For Robert Runcie, the hallmark of his ministry was to give voice to the poor in a period when Britain was emerging from a period of high unemployment and inflation. When I succeeded him, it fell to me to carry through the ordination of women, confront a major internal financial crisis, and to renew interfaith dialogue under the shadow of 9/11. Rowan Williams’s great challenges will be to carry this forward, after the 7/7 bombings in London last year, and to confront the Anglican Communion’s greatest internal tension — homosexual priests.
Yet standing side-by-side with the Pope, the major task of the new generation of Christian leaders together is to defend Europe’s Christian heritage against the rampages of a particularly zealous and unpleasant form of secularism. Rowan, Archbishop of Canterbury, and Pope Benedict are both strong leaders and servants of Europe in this struggle.
The Archbishops of Canterbury and York have already been joined by most Christian people in their despair over the attitude of British Airways to the wearing of a small cross by one of its employees. Everyone in public ministry knows that this is merely the thin end of the wedge. Secularists are clearly determined to do away with religious schools, even though the entire education system of this country was founded upon them.
As we approach Christmas, we will all continue to count the number of “Happy Holiday” cards we receive. The encroachments upon the Nativity become a more serious issue year-on-year. The annual rash of “winterval” stories in the press about local authorities that ban Christmas lights, or schools that deem nativity plays to be politically incorrect, merely highlights the problems.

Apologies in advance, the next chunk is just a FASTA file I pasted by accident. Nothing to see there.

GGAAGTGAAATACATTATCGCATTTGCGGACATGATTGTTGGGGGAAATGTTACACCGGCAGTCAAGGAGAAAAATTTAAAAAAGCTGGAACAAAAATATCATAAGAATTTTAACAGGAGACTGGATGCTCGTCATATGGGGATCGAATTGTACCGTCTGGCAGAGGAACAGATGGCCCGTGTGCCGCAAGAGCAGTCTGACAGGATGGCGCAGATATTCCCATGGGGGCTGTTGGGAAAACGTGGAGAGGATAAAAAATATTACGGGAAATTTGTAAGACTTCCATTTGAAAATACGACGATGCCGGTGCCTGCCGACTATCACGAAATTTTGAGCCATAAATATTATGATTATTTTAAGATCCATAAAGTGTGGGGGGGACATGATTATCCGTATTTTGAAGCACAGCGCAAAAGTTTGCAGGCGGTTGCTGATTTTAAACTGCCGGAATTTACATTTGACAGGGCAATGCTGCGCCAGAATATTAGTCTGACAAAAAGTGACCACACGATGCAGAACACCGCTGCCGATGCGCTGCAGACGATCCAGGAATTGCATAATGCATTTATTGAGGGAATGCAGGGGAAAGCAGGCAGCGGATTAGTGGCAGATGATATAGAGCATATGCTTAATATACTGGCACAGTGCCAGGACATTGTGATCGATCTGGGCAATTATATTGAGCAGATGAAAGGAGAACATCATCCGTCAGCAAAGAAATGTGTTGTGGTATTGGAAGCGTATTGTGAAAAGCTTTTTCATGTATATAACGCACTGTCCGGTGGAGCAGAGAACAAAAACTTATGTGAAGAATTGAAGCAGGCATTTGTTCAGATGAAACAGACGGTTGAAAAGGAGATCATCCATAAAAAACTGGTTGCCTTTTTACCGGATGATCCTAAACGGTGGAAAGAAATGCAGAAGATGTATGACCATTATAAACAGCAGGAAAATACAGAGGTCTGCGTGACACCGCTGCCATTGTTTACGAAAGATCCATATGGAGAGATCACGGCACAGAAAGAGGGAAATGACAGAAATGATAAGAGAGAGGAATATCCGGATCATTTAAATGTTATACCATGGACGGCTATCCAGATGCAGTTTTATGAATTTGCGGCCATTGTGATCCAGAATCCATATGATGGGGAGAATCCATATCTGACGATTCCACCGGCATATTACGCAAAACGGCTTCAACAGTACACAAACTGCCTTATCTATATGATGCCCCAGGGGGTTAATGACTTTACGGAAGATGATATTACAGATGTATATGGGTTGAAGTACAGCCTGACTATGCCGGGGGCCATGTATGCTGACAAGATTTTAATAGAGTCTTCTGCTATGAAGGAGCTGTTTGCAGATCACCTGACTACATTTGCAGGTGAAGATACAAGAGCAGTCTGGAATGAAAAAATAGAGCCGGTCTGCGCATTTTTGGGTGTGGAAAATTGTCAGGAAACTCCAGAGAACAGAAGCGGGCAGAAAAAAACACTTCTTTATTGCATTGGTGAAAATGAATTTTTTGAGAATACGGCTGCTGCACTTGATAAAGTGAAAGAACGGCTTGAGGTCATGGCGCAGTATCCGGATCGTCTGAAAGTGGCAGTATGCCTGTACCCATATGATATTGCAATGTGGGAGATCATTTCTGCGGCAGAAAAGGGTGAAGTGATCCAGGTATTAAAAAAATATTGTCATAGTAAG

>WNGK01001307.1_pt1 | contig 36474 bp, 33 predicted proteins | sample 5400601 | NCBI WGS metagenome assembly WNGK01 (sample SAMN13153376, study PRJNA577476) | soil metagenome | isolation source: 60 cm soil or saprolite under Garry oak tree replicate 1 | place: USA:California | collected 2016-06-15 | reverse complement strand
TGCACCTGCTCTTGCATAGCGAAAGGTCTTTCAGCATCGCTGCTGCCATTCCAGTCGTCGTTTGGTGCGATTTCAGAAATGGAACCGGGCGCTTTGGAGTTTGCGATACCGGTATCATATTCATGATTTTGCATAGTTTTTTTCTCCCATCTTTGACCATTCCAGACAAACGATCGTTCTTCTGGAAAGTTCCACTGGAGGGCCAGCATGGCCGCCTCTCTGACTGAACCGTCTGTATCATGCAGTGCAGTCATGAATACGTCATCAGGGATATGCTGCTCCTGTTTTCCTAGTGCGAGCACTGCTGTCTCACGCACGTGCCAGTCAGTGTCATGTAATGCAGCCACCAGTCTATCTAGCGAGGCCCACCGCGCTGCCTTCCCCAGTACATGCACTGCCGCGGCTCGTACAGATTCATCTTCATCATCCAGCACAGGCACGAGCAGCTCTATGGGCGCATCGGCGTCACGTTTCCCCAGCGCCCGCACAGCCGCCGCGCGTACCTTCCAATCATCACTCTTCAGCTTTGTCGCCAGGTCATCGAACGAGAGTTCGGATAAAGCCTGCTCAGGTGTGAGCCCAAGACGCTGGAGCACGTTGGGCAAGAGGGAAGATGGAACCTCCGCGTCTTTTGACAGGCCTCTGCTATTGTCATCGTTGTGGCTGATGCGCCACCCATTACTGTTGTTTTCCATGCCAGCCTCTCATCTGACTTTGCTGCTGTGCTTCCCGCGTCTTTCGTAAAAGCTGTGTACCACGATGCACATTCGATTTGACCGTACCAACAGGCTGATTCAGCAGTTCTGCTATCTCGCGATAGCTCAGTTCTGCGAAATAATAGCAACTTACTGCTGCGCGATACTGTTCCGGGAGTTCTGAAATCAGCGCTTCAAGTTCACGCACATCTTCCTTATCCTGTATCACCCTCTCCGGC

This country is in danger of losing sight of its Christian heritage. One of the most telling recent cases is the action taken by student unions against Christian organisations on university campuses. I was among those who earlier this year spoke in Parliament and voted against a proposed law that would exempt religion from free speech. Yet, I am beginning to wonder whether the principle of free speech can even be preserved on university campuses. In the past, I have been a frequent speaker at Christian Union meetings in many leading universities. I am appalled, along with many others, by the withdrawal of privileges by some student groups from Christian Unions.
Are we beginning to see the menace of censorship and political correctness in the very places where we expect liberality and generosity?
What I can warn authorities is that this will not weaken Christian Unions, or Christian leadership in this land, but will make us more determined to stand out – in complete unity.
Lord Carey is the retired Archbishop of Canterbury.